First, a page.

The past four years in Washington, D.C. simply defy recapping and those of us here who turned to opera to make sense of it routinely came up disappointed by a string of missed opportunities to make the classics work for a menacing present: the fall 2017 girl-power Alcina that fell flat, a force-fit Otello, Tosca unflatteringly shackled to its own campiness. But the Kennedy Center could not have predicted just how aptly Saturday evening’s rescheduled recital of 2020 Marian Anderson Award winner, baritone Will Liverman, would respond to the moment.
In a year where live music has been the exception rather than the norm, it’s a testament to Liverman’s lucid artistry that this hour-long recital not only rose to meet the jubilation on DC’s sidewalks through a circumspect check on our national divides in its programming, but stood on its own merit as a memorable evening from a singer of extraordinary promise.
Liverman first popped onto my radar in Santa Fe two summers ago – his Marcello in La bohème was amongst the stronger bohemians, but even more arresting was his ferocious performance in what is usually a bit role, the Foreman in Jenufa. But on the stage of the Opera House, where we sat with the seats as a backdrop, the conspicuously empty Presidential box center-field, and bereft of a theatrical context, I wondered how a repackaged Liverman would convince in typical recital fare. The answer proved to be “staggeringly versatile” and, refreshingly, “typical recital fare” a mere suggestion.
The evening began delicately with Carl Loewe’s “Erlkönig,” set to Goethe’s text. Loewe’s take has an altogether more leisurely pace than Schubert’s better-known one, with fewer high-drama moments for the voice to take flight, but Liverman seized on the familiar text as the song progressed, digging in as he modulated his voice for the Father, Son, and Erlkönig. The Loewe song that followed, “Edward,” saw an explosion of color and depth as a bloodied son converses with his pushy mother after just having slain his father.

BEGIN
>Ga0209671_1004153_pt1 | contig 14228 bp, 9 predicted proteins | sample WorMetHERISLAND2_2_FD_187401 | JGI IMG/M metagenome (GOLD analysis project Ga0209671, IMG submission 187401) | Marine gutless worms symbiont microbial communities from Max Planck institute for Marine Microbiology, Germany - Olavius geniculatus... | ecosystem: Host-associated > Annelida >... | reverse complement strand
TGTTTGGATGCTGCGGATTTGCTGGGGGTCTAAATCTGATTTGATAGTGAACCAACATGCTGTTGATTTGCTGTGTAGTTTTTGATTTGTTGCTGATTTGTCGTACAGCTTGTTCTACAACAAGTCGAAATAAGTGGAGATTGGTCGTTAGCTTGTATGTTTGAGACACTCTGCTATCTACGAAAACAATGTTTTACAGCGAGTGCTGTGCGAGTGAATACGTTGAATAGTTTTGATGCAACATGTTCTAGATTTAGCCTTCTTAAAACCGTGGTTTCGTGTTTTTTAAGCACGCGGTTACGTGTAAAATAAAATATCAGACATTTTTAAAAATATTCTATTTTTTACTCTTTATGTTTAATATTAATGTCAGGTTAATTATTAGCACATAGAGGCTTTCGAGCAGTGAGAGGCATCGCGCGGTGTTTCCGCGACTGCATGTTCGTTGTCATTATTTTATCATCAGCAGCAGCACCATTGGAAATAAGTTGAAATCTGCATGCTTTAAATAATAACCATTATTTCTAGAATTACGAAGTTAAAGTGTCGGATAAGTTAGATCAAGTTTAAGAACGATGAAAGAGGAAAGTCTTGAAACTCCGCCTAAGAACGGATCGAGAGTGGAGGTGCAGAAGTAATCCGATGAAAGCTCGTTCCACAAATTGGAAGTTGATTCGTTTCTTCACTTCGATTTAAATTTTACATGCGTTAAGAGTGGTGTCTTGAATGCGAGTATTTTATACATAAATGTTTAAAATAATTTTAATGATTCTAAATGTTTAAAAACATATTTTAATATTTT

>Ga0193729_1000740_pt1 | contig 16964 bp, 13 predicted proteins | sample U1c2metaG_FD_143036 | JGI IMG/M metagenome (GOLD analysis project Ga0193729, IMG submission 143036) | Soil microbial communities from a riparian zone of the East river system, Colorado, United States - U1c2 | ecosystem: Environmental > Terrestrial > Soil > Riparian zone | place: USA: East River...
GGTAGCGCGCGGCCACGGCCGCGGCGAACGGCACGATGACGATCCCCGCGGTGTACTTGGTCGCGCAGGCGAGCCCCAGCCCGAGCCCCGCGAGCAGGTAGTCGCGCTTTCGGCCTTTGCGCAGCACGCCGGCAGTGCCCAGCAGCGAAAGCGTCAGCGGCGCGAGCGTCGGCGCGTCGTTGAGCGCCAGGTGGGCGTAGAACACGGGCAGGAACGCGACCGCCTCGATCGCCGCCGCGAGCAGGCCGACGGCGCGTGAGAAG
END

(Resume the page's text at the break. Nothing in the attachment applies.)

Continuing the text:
Liverman’s voice, firmly supported and commanding an ever-expanding palette of shades and resonances, will prove valuable well beyond Lieder and chanson, as the gorgeously shaped phrases of the ensuing (and often very funny) “Quatre Poèmes de Guillaume Apollinaire” by Poulenc showed, but the sampling of classical works was more of an amuse-bouche for the English portions of the program (in part because no paper programs were distributed so texts weren’t accessible).
Herbert Howells’s “King David” was treated expressively, but most entertaining was Liverman’s self-composed mashup of “All the Things You Are” and “If Ever I Would Leave You.” Accompanying himself at the piano, a somewhat welcome change from Jonathan King’s playing, which delivered on delicacy but came up short on gravitas, Liverman made a night-and-day switch to a vibrato-free pop approach with easy and frequent access to an ethereal passaggio.
While the following five songs by Henry T. Burleigh, set to the poetry of Laurence Hope, were rangy in their subjects, Liverman effectively teased out the current of stillness running through the poems while eluding a too-uniform approach. But the emotional highpoint of the program was its conclusion, “Two Black Churches,” a diptych of songs commissioned by Liverman, composed by Shawn E. Okpebholo, and using Dudley Randall’s “The Ballad of Birmingham” about the 1963 bombing of the 16th Street Baptist Church and Marcus Amaker’s “Rain” about the shooting at Emanuel AME Church in 2015 as texts.
While both explicit in their evocations of racism and violence, the contrasts in the poems were highlighted in their intelligent musical treatments from the intermittent right-hand flourishes and a vocal line that ranged from delicate to thunderous in “Birmingham,” where a daughter pleads with her mother to attend a civil rights protest while the nervous mother insists she go to church choir instead, to the plaintive gospel tinge of “Rain,” which likens Charleston’s tendency to flood to the overwhelming tides of racism weathered daily by Black Americans. Himself from a church background, Liverman’s delivery and musicianship were here at their most cohesive, momentous, and thoughtful.
The evening’s only encore was Ken Medema’s “Moses,” a humorous, dialogic song in which God commands a stuttering Moses to pick up his rod, part the Red Sea, and get to work. It was an appropriate conclusion to a day, a moment, and a recital filled with spoken and unspoken symbols, allusions and mandates. And while Liverman is no doubt an effective mouthpiece for expressing those pains, fears, and aspirations, that he does so while so casually recasting the mold with his own creativity sets him apart. It’s a fitting place to pick up where Marian Anderson left off. And it’s a fitting time to do so.
This concert will be available to watch through the Kennedy Center’s Digital Stage website.
Photo: Jaclyn Simpson